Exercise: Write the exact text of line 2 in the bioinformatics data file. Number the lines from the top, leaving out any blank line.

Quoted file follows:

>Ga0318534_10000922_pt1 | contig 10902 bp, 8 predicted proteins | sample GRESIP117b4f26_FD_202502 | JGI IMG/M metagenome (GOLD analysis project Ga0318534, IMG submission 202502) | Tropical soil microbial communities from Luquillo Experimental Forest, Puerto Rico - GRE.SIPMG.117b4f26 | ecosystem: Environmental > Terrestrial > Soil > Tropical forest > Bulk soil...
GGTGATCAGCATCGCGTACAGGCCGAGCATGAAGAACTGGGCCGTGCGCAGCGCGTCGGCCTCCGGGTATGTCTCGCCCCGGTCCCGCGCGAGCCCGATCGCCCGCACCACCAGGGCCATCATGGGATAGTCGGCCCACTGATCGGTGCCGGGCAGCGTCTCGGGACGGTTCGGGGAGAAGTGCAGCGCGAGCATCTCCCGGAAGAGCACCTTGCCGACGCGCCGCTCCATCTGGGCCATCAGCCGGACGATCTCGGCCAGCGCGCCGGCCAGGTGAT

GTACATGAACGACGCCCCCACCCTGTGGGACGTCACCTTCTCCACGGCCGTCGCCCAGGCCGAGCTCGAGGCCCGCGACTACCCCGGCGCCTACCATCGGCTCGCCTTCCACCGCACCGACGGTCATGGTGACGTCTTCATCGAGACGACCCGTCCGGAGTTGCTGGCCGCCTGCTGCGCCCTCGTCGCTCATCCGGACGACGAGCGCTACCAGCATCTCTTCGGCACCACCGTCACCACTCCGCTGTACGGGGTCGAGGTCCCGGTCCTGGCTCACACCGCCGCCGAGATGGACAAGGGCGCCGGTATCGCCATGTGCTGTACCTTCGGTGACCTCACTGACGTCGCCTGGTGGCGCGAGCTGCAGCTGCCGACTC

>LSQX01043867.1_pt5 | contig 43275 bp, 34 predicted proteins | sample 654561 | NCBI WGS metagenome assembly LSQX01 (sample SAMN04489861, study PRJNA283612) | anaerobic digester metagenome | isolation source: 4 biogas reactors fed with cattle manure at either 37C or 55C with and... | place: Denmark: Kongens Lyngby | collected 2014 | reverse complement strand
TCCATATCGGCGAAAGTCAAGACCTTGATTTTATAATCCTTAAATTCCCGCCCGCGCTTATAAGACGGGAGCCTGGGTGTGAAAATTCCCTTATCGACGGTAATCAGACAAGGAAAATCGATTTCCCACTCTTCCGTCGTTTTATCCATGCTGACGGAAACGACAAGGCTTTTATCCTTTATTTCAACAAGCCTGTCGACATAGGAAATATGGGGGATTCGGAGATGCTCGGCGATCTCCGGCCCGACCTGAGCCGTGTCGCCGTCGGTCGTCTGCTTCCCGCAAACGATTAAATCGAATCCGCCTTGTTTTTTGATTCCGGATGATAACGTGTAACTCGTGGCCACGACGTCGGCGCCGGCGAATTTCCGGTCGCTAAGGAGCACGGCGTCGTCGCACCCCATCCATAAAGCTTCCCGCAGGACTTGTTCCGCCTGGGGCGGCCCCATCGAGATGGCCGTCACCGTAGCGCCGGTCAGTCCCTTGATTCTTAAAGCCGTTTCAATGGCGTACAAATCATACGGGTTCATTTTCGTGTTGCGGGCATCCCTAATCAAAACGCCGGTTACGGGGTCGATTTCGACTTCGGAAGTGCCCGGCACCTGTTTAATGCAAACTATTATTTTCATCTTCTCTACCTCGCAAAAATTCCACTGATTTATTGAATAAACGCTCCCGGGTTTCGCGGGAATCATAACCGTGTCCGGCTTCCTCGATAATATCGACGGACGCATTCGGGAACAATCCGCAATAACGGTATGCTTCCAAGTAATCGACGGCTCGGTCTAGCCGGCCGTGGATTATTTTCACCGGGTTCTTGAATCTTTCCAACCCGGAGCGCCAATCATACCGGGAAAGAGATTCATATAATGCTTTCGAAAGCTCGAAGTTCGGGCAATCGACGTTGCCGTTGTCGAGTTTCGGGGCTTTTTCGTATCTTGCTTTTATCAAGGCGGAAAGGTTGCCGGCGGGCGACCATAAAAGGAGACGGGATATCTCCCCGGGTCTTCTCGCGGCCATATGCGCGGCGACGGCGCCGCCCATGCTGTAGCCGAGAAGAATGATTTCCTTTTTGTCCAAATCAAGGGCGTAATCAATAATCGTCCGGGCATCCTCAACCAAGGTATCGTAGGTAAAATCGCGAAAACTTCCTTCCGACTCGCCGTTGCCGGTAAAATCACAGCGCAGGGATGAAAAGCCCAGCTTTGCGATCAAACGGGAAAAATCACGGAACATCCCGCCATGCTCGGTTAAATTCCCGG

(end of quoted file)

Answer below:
GGTGATCAGCATCGCGTACAGGCCGAGCATGAAGAACTGGGCCGTGCGCAGCGCGTCGGCCTCCGGGTATGTCTCGCCCCGGTCCCGCGCGAGCCCGATCGCCCGCACCACCAGGGCCATCATGGGATAGTCGGCCCACTGATCGGTGCCGGGCAGCGTCTCGGGACGGTTCGGGGAGAAGTGCAGCGCGAGCATCTCCCGGAAGAGCACCTTGCCGACGCGCCGCTCCATCTGGGCCATCAGCCGGACGATCTCGGCCAGCGCGCCGGCCAGGTGAT